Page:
Singletary v. District of Columbia, No. 02-7138 (D.C. Cir. Dec. 16, 2003)

The D.C. Circuit reversed the District Court’s (Judge Sullivan) decision on the Title VII retaliation claim in this case because the district court failed to consider temporal proximity by only looking at a single, remote event. The Court also reversed the District Court on the harassment claim in reliance on Amtrak v. Morgan which allows consideration of older events under the continuing violation doctrine. Also, the Court reversed the Section 1983 claim for failure to promote because of an improper application of the statute of limitations. Accordingly, the case has been remanded for reconsideration of the evidence. An excerpt regarding causation is as follows:

“Although the court found that there was no other evidence of causation that could make up for the temporal proximity that it thought was absent, Singletary, 225 F. Supp. 2d at 57, this circuit has held that a close temporal relationship may alone establish the required causal connection. And here8 MWELA MONTHLY January 2004 the temporal proximity was quite close: Singletary was denied promotion to the acting supervisor position in June 1993, the month after he filed his appeal with the D.C. Court of Appeals. Whether such proximity was enough in this case is, in the first instance, a question for the finder of fact rather than the appellate court. We therefore remand for the district court to determine whether the close temporal relationship between the 1993 protected activity and the 1993 adverse employment action, in the context of other evidence offered by both the plaintiff and the defendants, persuades the court that the defendants unlawfully retaliated against the plaintiff in violation of Title VII.”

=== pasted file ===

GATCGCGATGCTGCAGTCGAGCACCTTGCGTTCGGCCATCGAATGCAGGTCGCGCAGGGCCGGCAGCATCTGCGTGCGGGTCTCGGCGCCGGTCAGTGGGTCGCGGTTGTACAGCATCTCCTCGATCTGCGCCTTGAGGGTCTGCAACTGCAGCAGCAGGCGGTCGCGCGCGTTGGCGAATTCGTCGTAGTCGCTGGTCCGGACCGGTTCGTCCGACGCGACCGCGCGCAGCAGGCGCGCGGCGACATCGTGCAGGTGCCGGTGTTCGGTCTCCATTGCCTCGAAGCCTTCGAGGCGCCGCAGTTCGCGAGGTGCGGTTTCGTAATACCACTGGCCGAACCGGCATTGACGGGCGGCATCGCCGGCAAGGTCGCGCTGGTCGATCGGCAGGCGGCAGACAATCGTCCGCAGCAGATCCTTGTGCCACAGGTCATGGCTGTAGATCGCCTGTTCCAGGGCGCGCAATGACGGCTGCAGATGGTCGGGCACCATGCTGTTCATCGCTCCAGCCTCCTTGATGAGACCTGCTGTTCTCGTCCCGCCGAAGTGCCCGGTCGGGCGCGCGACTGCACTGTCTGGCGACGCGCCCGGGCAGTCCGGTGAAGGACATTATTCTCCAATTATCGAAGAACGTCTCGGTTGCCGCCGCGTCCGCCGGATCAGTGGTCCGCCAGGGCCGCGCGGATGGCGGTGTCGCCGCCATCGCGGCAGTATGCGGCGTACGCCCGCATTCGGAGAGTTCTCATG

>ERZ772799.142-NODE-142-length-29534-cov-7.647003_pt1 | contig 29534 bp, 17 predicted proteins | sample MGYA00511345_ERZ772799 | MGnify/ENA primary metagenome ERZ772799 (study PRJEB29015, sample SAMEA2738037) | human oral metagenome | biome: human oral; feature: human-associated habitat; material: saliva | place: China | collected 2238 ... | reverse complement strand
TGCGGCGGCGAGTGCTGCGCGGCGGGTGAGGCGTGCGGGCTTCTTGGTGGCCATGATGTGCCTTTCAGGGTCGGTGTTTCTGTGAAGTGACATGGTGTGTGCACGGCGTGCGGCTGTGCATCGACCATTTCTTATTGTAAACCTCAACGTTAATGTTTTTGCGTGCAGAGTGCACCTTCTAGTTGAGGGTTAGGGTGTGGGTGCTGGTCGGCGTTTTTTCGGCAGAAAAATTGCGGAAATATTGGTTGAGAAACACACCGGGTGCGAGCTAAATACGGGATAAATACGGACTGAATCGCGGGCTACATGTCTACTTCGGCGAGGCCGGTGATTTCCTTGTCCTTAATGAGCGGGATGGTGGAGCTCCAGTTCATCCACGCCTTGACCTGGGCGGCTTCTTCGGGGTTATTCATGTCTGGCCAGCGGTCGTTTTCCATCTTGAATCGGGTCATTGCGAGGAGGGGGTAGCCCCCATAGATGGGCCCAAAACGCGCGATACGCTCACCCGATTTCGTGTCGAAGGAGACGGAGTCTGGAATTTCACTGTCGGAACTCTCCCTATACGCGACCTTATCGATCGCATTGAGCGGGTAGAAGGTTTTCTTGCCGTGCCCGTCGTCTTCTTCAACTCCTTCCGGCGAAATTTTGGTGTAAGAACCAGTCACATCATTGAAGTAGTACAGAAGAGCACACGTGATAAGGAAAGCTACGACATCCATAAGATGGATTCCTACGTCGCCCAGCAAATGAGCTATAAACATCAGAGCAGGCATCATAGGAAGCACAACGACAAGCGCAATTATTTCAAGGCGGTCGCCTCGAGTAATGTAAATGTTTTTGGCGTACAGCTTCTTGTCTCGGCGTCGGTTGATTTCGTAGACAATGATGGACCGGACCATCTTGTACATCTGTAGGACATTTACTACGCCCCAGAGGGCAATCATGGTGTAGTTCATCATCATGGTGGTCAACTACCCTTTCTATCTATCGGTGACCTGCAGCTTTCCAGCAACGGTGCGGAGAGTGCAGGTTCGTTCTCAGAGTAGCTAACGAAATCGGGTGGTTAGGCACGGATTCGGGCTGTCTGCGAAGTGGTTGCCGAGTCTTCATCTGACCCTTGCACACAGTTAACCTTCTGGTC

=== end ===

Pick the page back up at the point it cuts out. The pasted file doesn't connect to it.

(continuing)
To read the opinion, go to:

Newsletter Volume: 
Newsletter - January 2004